But the cost to rescue me from sin, as my pastor reminded me on Sunday, was infinitely greater than any economic bailout:
“You were ransomed from the futile ways inherited from your forefathers, not with perishable things such as silver or gold, but with the precious blood of Christ, like that of a lamb without blemish or spot.” 1 Peter 1:18-19
Consider the cost and grieve. Consider the cost and worship.
Today was “one of those days.” I woke up late and could barely keep my eyes open as I began my morning routine. I was behind schedule. All of my well thought out plans for my morning seemed lost. On days like this, the temptation to live by my emotions looms large. Complaining and grumbling were on my tongue. And then I read this, “We are TODAY accepted in the Beloved, TODAY absolved from sin, TODAY acquitted at the bar of God. Oh! Soul-transporting thought.” Mr. Spurgeon strikes again. My grumbling heart stood rebuked. Today is one of those days—one of those amazing days, which find me standing before the bar of God acquitted from all of my sin because of the death of Jesus Christ on my behalf. Yes, Mr. Spurgeon, this is a “soul transporting” thought.
Regardless of what this day holds for you, may the truth of your acceptance in the Beloved reign first in your heart.
Yesterday Mom shared the example of my Aunt Sharon’s serving joyfully in the midst of suffering. There’s someone else we’d like you to meet today. Her name is Joanna Linn and she is thirteen years old. I want to encourage you to read her story. Joanna too is experiencing suffering, although of a very different nature than that of Aunt Sharon’s. Yet, she remarkably displays the same joyful confidence in God. Joanna and Aunt Sharon are like those James referred to as “an example of suffering and patience” and living proof that “the Lord is compassionate and merciful” (James 5:10-11). Their lives provoke me to constantly strive for joy in the midst of my own comparatively small temptations and challenges. I pray this testimony—shared at a Titus 2 Women’s Meeting at our church in April—will encourage you in whatever trials you may face today.
It’s been a very busy season for me. I keep saying, “Next week things will slow down.” Rrrrrrrright. I’ve been saying that for about fifteen years now. Currently we’re in the middle of renovations to our house (they are knocking down a wall today and I hope the upstairs doesn’t fall with it!), it’s past time for my son to be potty trained, and I’m teaching a writing class for my little brother and his friends and I have thirteen essays on the “Sea Wasp” to read.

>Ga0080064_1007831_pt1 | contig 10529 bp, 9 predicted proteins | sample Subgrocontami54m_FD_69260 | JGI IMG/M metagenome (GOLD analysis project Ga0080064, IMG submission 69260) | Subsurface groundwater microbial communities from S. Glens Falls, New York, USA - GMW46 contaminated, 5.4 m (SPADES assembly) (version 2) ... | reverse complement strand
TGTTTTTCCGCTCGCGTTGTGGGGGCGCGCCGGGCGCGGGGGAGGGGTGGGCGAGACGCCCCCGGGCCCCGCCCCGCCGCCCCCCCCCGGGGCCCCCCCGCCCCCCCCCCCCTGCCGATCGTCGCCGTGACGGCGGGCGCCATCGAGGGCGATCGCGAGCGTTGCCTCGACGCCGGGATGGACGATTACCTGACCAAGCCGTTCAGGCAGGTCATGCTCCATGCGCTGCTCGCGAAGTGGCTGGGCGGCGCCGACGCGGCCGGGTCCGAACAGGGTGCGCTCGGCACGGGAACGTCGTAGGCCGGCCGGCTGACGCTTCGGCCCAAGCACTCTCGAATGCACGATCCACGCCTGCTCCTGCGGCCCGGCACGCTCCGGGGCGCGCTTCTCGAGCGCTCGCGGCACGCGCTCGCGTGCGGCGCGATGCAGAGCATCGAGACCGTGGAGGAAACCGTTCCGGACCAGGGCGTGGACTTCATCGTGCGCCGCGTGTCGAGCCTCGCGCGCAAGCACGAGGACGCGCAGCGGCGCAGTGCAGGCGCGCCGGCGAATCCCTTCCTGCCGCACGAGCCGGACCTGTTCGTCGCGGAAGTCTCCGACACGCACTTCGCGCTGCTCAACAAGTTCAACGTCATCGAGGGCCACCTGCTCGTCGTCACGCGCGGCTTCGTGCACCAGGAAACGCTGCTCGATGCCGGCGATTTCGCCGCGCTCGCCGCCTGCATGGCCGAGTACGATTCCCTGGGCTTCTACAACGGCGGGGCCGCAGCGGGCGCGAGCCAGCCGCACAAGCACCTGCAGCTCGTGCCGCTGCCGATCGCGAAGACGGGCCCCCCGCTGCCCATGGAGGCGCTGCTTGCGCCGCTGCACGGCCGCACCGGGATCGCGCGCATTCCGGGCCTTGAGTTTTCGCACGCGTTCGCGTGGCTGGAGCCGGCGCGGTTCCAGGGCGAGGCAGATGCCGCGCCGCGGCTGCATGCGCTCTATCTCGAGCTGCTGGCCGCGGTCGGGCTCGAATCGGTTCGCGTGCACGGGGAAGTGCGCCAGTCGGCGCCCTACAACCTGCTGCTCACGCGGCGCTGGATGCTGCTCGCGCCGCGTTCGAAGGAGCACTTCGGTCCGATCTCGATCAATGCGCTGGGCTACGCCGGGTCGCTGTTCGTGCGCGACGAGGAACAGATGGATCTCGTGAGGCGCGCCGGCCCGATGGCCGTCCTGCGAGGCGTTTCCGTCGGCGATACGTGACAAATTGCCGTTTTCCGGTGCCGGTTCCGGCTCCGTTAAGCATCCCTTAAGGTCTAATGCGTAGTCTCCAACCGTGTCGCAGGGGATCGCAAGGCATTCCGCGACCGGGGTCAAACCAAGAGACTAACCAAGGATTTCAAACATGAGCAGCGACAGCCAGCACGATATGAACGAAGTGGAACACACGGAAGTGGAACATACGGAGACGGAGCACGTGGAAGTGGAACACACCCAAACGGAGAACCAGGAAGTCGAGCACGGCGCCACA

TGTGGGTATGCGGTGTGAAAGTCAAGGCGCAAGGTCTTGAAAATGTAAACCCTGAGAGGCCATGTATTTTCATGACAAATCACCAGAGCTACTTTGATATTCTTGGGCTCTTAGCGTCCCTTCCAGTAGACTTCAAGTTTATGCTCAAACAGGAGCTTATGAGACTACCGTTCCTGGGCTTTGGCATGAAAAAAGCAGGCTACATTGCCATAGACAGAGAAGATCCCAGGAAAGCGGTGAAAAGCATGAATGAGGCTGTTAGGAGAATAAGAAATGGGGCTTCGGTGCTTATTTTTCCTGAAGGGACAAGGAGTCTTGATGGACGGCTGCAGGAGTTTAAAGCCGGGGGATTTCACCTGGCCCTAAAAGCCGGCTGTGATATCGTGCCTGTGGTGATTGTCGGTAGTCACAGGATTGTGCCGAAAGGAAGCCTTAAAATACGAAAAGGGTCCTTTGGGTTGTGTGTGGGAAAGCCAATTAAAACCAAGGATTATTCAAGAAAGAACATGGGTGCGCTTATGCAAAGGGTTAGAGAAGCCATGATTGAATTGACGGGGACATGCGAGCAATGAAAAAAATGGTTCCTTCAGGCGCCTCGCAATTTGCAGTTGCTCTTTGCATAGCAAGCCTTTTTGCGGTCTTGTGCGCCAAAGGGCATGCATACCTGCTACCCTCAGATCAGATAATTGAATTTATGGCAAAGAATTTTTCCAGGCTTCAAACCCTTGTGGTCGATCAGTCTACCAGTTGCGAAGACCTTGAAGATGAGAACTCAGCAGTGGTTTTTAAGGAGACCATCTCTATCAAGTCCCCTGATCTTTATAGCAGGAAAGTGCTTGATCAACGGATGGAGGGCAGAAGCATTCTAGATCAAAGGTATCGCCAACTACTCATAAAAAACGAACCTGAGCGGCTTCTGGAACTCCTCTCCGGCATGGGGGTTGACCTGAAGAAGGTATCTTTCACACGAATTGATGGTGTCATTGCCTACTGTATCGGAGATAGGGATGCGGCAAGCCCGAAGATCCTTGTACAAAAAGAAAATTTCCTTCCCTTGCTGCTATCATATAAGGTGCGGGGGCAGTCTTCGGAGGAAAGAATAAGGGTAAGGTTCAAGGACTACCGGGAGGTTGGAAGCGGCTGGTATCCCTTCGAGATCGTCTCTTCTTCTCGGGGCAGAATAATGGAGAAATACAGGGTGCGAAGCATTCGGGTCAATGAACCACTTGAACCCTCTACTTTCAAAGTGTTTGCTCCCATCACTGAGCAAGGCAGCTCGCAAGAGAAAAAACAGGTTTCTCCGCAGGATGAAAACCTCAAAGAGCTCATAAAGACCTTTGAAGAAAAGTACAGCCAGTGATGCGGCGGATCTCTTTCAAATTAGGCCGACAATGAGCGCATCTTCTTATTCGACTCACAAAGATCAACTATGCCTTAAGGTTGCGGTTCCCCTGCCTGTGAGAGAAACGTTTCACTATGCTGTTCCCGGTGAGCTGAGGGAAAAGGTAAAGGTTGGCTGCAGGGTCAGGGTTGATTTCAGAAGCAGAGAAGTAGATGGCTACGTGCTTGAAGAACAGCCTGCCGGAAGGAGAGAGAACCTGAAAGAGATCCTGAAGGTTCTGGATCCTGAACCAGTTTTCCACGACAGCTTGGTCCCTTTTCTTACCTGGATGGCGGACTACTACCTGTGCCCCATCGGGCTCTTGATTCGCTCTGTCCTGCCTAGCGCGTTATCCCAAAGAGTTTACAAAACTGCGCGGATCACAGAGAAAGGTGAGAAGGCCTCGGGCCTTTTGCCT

In the midst of this, I was asked to edit a book that’s coming out in a couple of months. It’s a book by my dad, and it’s entitled: Living the Cross Centered Life. I hope some of my comments were helpful to Dad, but I think the real benefit was to my soul. Even though I’ve heard my dad preach countless sermons on this topic, and even though I’ve read his other books on the cross over and over, I still desperately needed to hear this message again.
I often tell my son to “look at mommy’s eyes” when I want to get his attention to tell him something important. By reading this book, I felt as if my heavenly Father was saying to me, “Look in Jesus’ eyes. Take your eyes off the busyness, off your ‘trials,’ and even off your sin (I’ve paid for that), and be captured once again by the cross. For only one thing is needful. Only one thing matters. And it’s my cross.”
As Dad writes:
“In the midst of our various responsibilities and many possible areas of service in the kingdom of God, one overarching truth should motivate all our work and affect every part of who we are: Christ died for our sins. This…is the main thing. Nothing else—not even things that are biblical and honorable—are of equal or greater importance than this: God sent His Son to the cross to bear His wrath for sinners like you and me. If there’s anything in life we should be passionate about, it’s the gospel. And I don’t mean passionate only about sharing it with others; I mean passionate in thinking about the gospel, reflecting upon it, rejoicing in it, allowing it to color the way we look at the world and all of life.”
So how about you? What are you passionate about—-is it thinking, reflecting, and rejoicing in the gospel? Does the truth of Christ’s sacrifice for sins on our behalf truly color the way you look at all of life?
To color our worldview with the gospel, we must meditate on the cross. Here’s just one verse that helps me to do that: “For our sake he made him to be sin who knew no sin, so that in him we might become the righteousness of God” (2 Cor. 5:21).
Life is full. But I can’t afford to wait until next week when things slow down to meditate on the gospel. I need the truths of the cross to brilliantly color my world right now, today!